Printing Soft Body Tissue

If you are like us, you tend to do your 3D printing with plastic or maybe–if you are lucky enough to have access to an expensive printer–metal. [Adam Feinberg] and his team at Carnegie Mellon print with flesh. Well, sort of. Printing biomaterials is a burgeoning research area. However, printing material that is like soft tissue has been challenging. In a recent paper, [Feinberg] and company outline a method called FRESH. FRESH uses a modified MakerBot or Printrbot Jr. printer to deposit hydrogel into a gelatin slurry support bath. The gelatin holds the shape of the object until printing is complete, at which point it can be removed with heat. If you don’t want to wade through the jargon in the actual paper, the journal Science has a good overview (and see their video below).

The gelatin is mixed with calcium chloride and gelled for 12 hours at low temperature. It was then turned into a slurry using an off-the-shelf consumer-grade blender. A centrifuge was used to remove most of the soluble gelatin. Printing inks were made with materials like collagen and fibrin. The FRESH process actually uses liquid  ink that gels in the gelatin.

The printer uses an open source syringe extruder found on the NIH 3D print exchange (they never say exactly  which one, though and we had trouble matching it from the pictures). In true hacker fashion, the printer prints its own syringe extruder using the stock one from ABS and PLA plastic. Then you simply replace the standard extruder with the newly printed one (reusing the stock stepper motor).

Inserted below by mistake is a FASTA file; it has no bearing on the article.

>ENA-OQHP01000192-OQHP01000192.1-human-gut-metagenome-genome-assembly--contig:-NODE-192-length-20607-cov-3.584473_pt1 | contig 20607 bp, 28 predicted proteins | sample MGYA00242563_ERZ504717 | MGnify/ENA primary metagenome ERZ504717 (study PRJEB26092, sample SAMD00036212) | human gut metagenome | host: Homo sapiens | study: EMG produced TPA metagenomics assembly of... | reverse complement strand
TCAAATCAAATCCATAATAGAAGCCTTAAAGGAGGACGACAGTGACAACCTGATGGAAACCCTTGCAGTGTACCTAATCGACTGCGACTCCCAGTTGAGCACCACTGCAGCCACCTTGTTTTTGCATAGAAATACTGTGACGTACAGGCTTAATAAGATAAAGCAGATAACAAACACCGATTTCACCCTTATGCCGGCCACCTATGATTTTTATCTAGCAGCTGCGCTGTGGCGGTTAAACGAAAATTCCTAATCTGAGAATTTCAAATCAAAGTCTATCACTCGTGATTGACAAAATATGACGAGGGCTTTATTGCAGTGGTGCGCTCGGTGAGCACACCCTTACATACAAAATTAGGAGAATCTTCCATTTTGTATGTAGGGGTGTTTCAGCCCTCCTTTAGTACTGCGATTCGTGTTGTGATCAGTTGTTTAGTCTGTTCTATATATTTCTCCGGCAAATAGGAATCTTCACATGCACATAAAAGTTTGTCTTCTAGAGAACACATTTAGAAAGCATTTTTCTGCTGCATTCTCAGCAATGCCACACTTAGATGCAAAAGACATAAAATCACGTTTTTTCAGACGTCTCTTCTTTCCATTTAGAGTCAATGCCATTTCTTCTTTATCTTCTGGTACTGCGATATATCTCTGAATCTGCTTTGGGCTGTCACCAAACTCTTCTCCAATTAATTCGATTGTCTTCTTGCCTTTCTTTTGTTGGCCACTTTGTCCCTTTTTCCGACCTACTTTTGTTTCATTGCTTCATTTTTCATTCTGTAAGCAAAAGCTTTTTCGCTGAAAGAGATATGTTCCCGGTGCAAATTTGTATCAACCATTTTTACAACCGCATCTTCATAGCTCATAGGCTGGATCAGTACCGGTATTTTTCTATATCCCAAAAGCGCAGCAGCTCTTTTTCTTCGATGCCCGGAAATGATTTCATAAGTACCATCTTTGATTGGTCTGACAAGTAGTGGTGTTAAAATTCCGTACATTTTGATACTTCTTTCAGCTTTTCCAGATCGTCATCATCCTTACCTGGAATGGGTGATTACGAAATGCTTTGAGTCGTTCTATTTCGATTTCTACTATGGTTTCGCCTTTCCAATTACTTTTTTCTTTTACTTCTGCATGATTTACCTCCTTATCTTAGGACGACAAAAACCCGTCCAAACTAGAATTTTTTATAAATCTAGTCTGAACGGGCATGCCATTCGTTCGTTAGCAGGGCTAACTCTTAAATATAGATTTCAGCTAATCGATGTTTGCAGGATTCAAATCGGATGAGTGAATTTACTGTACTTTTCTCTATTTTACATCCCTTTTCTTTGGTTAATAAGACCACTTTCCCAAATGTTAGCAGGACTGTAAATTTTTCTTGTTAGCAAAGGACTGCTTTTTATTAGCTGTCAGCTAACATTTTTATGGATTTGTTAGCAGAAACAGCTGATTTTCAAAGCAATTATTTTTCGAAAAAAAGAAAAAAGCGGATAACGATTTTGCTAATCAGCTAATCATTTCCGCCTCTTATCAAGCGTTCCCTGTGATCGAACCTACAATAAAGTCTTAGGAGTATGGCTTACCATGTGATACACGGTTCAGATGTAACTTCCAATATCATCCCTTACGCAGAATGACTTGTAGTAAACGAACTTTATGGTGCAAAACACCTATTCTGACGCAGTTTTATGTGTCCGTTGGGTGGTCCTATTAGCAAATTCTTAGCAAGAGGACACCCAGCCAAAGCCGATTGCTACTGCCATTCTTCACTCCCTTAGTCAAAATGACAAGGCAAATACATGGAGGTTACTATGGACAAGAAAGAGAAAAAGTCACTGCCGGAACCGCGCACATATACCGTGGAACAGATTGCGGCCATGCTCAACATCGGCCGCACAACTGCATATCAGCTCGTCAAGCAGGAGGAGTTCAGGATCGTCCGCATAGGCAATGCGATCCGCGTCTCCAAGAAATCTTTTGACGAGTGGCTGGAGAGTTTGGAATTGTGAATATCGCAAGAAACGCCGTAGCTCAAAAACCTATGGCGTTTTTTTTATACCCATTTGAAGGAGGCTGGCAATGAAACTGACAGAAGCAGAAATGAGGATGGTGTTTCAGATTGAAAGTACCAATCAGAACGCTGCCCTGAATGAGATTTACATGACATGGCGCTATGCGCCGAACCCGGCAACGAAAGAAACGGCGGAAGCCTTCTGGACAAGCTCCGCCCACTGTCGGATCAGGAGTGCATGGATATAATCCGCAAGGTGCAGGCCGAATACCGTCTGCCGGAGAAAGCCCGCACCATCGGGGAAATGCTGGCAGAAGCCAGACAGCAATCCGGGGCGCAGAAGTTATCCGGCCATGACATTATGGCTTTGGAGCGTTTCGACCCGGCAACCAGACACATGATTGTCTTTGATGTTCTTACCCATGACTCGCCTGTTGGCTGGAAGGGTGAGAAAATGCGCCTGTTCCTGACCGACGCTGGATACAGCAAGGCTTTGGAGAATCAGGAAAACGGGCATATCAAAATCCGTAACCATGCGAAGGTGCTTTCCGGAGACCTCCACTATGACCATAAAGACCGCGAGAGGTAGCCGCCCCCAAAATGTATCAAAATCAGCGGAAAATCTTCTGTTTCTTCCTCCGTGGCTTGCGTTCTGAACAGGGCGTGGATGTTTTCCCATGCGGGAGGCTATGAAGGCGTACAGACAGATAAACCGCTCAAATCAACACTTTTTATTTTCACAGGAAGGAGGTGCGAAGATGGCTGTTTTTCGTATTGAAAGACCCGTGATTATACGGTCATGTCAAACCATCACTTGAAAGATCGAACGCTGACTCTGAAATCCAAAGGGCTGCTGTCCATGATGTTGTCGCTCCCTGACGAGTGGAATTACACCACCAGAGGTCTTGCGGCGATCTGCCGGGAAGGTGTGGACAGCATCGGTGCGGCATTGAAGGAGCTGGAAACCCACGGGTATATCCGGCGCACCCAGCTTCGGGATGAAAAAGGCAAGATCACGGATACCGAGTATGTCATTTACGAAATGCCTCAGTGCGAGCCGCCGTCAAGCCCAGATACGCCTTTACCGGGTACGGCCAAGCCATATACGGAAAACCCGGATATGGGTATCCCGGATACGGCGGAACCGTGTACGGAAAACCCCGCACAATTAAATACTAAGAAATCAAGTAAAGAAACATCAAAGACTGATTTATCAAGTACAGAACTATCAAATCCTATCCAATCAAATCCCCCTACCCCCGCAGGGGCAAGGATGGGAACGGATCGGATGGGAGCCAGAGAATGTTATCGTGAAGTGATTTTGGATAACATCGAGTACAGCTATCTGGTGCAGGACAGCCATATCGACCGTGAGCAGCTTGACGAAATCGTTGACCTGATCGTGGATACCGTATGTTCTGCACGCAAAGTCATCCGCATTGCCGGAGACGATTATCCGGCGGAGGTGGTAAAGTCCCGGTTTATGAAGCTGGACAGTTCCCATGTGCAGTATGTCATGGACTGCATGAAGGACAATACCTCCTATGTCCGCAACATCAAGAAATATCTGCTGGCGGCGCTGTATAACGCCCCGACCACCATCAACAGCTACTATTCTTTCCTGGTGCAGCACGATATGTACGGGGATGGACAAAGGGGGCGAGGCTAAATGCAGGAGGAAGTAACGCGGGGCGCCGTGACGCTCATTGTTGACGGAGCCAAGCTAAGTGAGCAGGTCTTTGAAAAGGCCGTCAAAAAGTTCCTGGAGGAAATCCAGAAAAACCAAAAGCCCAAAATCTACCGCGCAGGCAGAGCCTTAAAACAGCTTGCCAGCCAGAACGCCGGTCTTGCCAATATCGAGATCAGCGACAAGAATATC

The paper describes printing items including a model of a 5-day-old embryonic chick heart, an artery, and a miniature human brain model. Another team of researchers in Florida have a similar system, as well.

We’ve talked about bioprinting before and even mentioned how to make your own inkjet-based bioprinter. The FRESH method looks like it is in reach of the hacker’s 3D printing workshop. We cringe to think what you will print when you can finally print body parts.

18 thoughts on “Printing Soft Body Tissue

  1. I’m the first author and lead of the study. I’ll be putting all extruder files up on youmagine. I’ll try to help people get set up with the device as well.

    I will also include profiles for the printrbot simple metal(and junior) and replicator (of course running sailfish firmware).

    Glad to see my stuff got to hackaday. Btw, Adam did none of the work – if you ask him anything about this, he will just redirect your contact to me.

      1. Yeah, he didn’t do the experimental stuff. I’m saying that more informally rather than antagonistically. :) He was the mastermind behind the composition of the actual paper. He’s one hell of an advisor.

Leave a Reply to Jeff Schwartz Cancel reply

This site uses Akismet to reduce spam. Learn how your comment data is processed.